Myths and Legends of Ancient Egypt
Page: 89Se-Osiris">The True History of Setne and his son Se-Osiris
This story was discovered written on some papyrus belonging to the British Museum. An English translation was published in 1900 by Mr. F. Ll. Griffiths, and one in French by Sir G. Maspero in 1901. It is written on the back of some official documents in Greek and dates from the seventh year of the Emperor Claudian. The papyrus is much dilapidated and pasted end to end; it is incomplete, and the beginning of the history has disappeared. By the writing one would judge the copy to belong to the latter half of the second century of our era. The Setne alluded to is the same who figures in the story of Setne and the Mummies related in the chapter on Magic.
Once upon a time there was a king called Ousimares,[Pg 207] and he had a son called Setne. This son was a scribe; he was clever with his hands, indeed in all things, and he excelled all men of the world learned in the arts or those among the renowned scribes of Egypt. It happened that the chiefs of certain foreign lands sent a message to Pharaoh challenging him to find one who would do such and such a thing under certain conditions. If this were done, then these chiefs would acknowledge the inferiority of their country to Egypt; but if, on the other hand, neither scribe nor wise man could accomplish it, then they would proclaim the inferiority of Egypt. Now Ousimares called his son Setne and repeated these words to him, and immediately Setne gave the answer to that which the chiefs had propounded, so that the latter were forced to carry out the conditions and admit the superiority of Egypt. And thus were they robbed of their triumph, so great was the wisdom of Setne, and none other ever dared to send such messages to Pharaoh.
Now Setne and his wife Mahîtouaskhît were greatly grieved, for they had no son. One day when he was troubled more than usual over this his wife went to the temple of Imhetep, and she prayed before him, saying, "Turn thy face to me, O Imhetep, son of Ptah, thou who workest miracles, who art beneficent in all thy doings. It is thou who canst give a son to those who are sonless. Oh, hear my prayer, and grant that I shall bear a son!" And that night Mahîtouaskhît slept in the temple, and there she dreamed a dream wherein she was directed to prepare a magical remedy, and told that by this means her desire for a son should be fulfilled. On waking she did all according to her dream, and in time it was known that a child was to be born to her and Setne, who told it before Pharaoh with great joy, while to his wife, for her protection, he gave an amulet and put spells about her.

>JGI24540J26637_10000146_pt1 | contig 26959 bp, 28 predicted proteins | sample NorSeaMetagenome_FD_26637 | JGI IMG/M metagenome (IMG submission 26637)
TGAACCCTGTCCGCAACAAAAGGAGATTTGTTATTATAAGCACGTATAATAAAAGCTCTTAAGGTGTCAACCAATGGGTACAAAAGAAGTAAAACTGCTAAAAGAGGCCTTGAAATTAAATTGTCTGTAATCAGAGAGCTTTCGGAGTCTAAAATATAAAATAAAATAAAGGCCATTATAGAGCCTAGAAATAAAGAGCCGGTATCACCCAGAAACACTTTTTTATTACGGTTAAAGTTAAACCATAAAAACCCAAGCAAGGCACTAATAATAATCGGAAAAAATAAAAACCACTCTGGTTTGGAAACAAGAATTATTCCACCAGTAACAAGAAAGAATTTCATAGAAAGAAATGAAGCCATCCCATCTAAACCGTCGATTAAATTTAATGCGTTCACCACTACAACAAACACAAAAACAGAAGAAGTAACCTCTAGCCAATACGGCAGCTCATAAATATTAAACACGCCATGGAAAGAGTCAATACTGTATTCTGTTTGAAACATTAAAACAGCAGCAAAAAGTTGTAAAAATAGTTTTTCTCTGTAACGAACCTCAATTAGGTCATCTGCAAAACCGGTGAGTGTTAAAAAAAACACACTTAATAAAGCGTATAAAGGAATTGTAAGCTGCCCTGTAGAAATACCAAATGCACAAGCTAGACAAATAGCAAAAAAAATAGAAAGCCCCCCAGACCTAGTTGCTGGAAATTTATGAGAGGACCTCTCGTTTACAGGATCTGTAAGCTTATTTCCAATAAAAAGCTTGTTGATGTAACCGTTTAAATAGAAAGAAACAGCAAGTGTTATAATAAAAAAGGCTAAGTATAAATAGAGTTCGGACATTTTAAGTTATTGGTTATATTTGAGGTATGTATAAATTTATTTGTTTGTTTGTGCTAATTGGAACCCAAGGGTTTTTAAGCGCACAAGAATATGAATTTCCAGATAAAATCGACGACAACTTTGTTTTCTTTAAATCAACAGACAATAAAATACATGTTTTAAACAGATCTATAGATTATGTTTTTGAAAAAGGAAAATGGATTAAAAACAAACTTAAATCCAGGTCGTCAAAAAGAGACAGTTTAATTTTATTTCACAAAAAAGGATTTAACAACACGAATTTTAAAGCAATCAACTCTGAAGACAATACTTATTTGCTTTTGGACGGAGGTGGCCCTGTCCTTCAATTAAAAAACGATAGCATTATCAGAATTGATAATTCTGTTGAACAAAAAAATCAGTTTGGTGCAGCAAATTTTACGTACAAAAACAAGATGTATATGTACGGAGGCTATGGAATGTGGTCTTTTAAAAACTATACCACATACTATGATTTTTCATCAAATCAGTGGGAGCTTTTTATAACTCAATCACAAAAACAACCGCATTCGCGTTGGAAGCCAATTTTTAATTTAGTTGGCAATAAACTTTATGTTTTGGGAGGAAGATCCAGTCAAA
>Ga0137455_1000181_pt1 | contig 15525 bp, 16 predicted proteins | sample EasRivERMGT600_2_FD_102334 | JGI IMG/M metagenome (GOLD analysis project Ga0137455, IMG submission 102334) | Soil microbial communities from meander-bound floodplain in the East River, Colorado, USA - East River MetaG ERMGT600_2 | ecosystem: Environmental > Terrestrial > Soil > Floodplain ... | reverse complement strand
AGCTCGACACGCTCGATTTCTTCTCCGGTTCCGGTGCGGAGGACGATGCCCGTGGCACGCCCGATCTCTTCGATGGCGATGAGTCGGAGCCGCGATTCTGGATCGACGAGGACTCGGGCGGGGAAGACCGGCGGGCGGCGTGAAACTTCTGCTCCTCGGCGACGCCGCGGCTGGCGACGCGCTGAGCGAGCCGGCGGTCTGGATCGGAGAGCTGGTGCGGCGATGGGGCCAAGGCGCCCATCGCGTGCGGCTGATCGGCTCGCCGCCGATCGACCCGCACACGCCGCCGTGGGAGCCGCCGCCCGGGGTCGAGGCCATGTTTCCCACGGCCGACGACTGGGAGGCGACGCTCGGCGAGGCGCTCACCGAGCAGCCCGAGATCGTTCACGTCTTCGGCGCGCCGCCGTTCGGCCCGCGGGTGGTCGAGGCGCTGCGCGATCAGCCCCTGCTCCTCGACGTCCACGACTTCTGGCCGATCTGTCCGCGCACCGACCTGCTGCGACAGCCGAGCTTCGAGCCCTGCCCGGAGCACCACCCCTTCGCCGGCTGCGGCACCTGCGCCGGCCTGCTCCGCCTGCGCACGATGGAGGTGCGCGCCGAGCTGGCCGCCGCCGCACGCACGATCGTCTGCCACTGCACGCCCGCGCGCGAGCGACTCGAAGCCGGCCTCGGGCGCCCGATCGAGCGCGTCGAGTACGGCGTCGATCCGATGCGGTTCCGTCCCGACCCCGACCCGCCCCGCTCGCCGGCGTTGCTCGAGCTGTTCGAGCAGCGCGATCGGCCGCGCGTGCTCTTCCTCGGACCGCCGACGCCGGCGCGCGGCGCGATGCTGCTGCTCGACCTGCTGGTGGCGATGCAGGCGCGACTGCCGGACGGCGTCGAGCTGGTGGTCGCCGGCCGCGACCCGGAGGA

And one night Setne dreamed, and a voice said to him, "Mahîtouaskhît, thy wife, will bring forth a son, and through him many wonders shall be accomplished in the land of Egypt. And the name of thy son shall be Se-Osiris." When Setne awoke and remembered these words he rejoiced and was glad in heart.
In due time a son was born, and according to the dream he was called Se-Osiris. And the child developed rapidly beyond all other children, and Setne loved him so greatly that scarce an hour passed without his seeing him. In time he was put to school, but soon showed that he knew more than the tutor could teach him. He began to read the magical papyri with the priestly scribes in the 'Double House of Life' of the temple of Ptah, and all those about him were lost in astonishment. Then was Setne so pleased that he led his son before Pharaoh to the festival that all the magicians of the king might strive against him and have to acknowledge their defeat.
And one day, when Setne, together with the boy Se-Osiris, was preparing for the festival, loud voices of lamentation rose upon the air, and Setne, looking forth from the terrace of his apartments, saw the body of a rich man being carried to the mountains for burial with great honour and loud wailing. Again he looked forth, and this time he saw the body of a peasant borne along wrapped in a mat of straw and without a soul to mourn him. And seeing this Setne exclaimed, "By the life of Osiris, god of Amenti, may it be that I come into Amenti as this rich man comes, honoured and lamented, and not as the peasant, alone and already forgotten!" Upon hearing this Se-Osiris said, "Nay, my father, rather may the fate of the poor man be[Pg 209] thine, and not that of the rich one!" Setne was astonished and hurt at this and cried, "Are they the words of a son who loves his father?" Se-Osiris answered him: "My father, I will show to thee each in his place, the peasant unwept and the rich man so lamented."